Visit 4th century monasteries in the Caucasus region

Caucasus monasteries


What was I thinking having only one experience on my list about the region, focusing only in the Caucasus monasteries? I’m so happy I decided to spend a month going around all 3 countries of the region, enjoying wine, mountains and monasteries!

What’s the Caucasus, you ask? This little region trapped between Europe and Asia, is, at the same time, part of both and of neither. Because of its strategic position, surrounded by Turkey, Russia and Iran, it has always been seen as a place to conquered. Passed around from Persians, to Ottomans, to the Russian empire, it finally reached independence, as 3 countries of the 15 successors of the USSR (plus a few disputed territories).

What I find fascinating is that the identities and cultures of each of these countries survived throughout all the invasions. Each of them has its own language, religion, traditions, cuisine, art… and they are completely different from the other ones. Another thing that amazed me was the geographical diversity. You can’t believe you’re in the same country when in a few hours you can go from tea plantations to over 5000 meters peaks.

Logistics are a nightmare when you start planning a trip around the region. There’s no crossing between Armenia and Azerbaijan. You can’t enter Azerbaijan with a Nagorno-Karabakh visa, which is officially an Azerbaijani region, although it declared independence and now it only can be accessed through Armenia, who actually has control over it. There’re two territories in Georgia that are disputed with Russia, although both declared a de facto independence. Abkhazia you can visit, from both Georgia and Russia (even though the Georgian border was closed when I tried to go), but you can’t exit through a different country than the one you entered it. The other one is South Ossetia, which can’t be visited at the moment. Arggg! It’s so hard to keep up!

So, to make it simple, the most logical way of doing it is Azerbaijan-> Georgia (+Abkhazia) -> Armenia (+NK). I knew I’d arrive overland from Tabriz in Iran to Baku, and I’d leave from Yerevan. The rest was a mystery. Me, my backpack, and 30 days to explore.

A month is way too much for one blog post (especially with the crazy number of photos I take), so I wrote one per country. Here you can go through the journal of my 30 days journey in the stunning Caucasus region:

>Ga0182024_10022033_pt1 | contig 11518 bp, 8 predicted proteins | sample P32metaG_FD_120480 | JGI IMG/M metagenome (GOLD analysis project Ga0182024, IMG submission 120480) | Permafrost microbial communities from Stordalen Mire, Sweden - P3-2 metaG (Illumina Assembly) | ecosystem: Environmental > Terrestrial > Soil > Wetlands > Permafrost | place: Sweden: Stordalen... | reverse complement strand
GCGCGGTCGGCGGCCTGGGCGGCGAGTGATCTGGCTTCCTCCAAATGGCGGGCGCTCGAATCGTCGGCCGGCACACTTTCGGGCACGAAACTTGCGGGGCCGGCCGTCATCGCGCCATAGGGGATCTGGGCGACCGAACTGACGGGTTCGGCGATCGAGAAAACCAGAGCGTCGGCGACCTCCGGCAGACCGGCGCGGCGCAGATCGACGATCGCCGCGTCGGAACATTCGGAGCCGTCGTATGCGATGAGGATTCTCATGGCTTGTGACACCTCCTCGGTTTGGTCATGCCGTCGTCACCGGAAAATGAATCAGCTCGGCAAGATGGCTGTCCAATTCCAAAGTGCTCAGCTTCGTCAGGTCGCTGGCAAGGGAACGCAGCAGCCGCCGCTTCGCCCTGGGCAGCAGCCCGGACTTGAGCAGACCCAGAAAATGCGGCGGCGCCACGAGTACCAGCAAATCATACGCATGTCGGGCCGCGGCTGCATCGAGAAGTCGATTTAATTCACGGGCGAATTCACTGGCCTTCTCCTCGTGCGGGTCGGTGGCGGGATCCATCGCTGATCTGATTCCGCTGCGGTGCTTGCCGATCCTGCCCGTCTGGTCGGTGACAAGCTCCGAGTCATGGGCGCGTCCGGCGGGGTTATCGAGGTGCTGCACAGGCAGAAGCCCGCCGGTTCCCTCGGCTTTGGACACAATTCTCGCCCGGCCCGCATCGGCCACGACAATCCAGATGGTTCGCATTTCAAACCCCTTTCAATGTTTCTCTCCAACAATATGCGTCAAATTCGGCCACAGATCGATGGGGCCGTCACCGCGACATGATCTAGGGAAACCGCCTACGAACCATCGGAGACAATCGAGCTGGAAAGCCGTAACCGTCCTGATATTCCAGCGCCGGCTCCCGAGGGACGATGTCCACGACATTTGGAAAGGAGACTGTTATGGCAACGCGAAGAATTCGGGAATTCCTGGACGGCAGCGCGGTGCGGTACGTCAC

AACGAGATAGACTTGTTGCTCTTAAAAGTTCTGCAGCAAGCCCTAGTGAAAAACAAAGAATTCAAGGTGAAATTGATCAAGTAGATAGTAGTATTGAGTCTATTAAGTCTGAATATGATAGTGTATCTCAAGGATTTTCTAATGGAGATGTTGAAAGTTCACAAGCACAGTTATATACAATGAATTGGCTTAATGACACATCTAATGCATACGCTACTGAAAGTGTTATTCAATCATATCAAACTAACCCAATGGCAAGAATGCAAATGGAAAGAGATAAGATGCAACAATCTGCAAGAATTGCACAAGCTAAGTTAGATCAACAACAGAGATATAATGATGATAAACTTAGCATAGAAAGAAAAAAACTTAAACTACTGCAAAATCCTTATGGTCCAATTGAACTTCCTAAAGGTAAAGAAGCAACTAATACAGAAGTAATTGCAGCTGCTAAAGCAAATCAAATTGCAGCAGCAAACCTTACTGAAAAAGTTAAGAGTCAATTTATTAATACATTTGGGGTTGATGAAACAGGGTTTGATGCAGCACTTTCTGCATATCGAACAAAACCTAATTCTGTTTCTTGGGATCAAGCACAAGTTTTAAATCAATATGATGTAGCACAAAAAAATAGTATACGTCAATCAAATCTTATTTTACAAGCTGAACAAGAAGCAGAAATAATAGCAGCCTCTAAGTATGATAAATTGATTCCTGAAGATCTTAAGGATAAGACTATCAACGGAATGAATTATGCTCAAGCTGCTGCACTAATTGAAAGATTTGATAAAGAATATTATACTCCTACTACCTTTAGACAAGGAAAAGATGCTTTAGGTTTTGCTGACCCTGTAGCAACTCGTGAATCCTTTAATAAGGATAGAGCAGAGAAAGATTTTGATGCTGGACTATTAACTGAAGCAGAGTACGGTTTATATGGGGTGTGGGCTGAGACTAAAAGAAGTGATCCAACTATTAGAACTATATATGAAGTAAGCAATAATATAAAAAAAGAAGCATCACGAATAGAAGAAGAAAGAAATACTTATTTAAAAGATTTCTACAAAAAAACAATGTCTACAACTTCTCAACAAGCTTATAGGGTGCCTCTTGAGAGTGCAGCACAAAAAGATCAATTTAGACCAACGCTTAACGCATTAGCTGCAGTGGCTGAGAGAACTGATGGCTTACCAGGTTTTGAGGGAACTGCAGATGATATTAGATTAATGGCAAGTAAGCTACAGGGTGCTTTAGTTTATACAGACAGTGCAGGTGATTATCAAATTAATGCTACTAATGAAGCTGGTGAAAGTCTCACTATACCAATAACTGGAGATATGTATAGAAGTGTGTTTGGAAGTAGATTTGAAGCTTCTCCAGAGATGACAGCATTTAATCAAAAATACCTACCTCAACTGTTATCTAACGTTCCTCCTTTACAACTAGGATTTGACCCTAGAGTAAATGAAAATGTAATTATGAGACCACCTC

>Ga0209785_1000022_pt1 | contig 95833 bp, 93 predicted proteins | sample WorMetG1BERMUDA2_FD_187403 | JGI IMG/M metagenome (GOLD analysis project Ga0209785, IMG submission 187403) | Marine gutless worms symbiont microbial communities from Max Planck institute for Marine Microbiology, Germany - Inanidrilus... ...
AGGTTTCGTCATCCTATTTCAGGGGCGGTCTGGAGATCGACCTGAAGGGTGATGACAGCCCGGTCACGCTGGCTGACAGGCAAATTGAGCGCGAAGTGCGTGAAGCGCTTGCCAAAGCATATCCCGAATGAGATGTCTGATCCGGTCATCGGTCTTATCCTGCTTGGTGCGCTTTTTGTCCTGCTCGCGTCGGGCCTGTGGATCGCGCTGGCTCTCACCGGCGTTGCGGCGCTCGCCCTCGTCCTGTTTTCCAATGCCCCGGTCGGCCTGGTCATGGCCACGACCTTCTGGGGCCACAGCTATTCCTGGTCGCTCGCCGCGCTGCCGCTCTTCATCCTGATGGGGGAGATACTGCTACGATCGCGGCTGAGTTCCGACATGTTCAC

Caucasus monasteries

As my aim was to visit the monasteries of the Caucasus –and although I got carried away with the mountains and wine– I’ll leave you a photo essay of the ones you cannot miss! I should have included more of the region on the list, but I can assure you that the monasteries were not a mistake. Only seeing some of them was well worth the trip!

Khor Virap monastery, Armenia
Khor Virap monastery, Armenia
Geghard monastery, Armenia
Geghard monastery, Armenia
Sevanavank, Sevan lake monastery, Armenia
Sevan lake monastery, Armenia
Tatev monastery, Armenia
Tatev monastery, Armenia
Svetitskhoveli Cathedral, Mtskheta, Georgia
Svetitskhoveli Cathedral, Mtskheta, Georgia
Bodbe monastery, Georgia
Bodbe monastery, Georgia
Davit Gareji monastery, Georgia
Davit Gareji monastery, Georgia
Gergeti Trinity Church, Kazbegi, Georgia
Gergeti Trinity Church, Kazbegi, Georgia
Vardzia, Georgia
Vardzia, Georgia
Church of Saint Elishe, Kis, Azerbaijan
Church of Saint Elishe, Kis, Azerbaijan


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Caucasus monasteries

16 thoughts on “Visit 4th century monasteries in the Caucasus region”

    1. It’s so hard to pinpoint this region in the map. The people there will tell you that they’re Europeans, but there’s so much influence from Asia as well! The important part is that I got you interested 🙂

  1. Such a detailed guide with amazing photographs. I would love to travel to the Caucasus region and explore its monasteries and mountains. Definitely sounds like the visas and border crossings are complicated and confusing so I really appreciate your suggestion for the most logical route to explore the region.

    1. The region is a jigsaw indeed, but it’s easy to navigate if you know about the political situation. I’m happy the post helped you! And that you enjoyed the photos ❤️

    1. I loved Georgia! I could have spent the whole month only there, easily. Hope you and your sister get to go soon! And don’t hesitate to ask if you have any questions on the region 🙂

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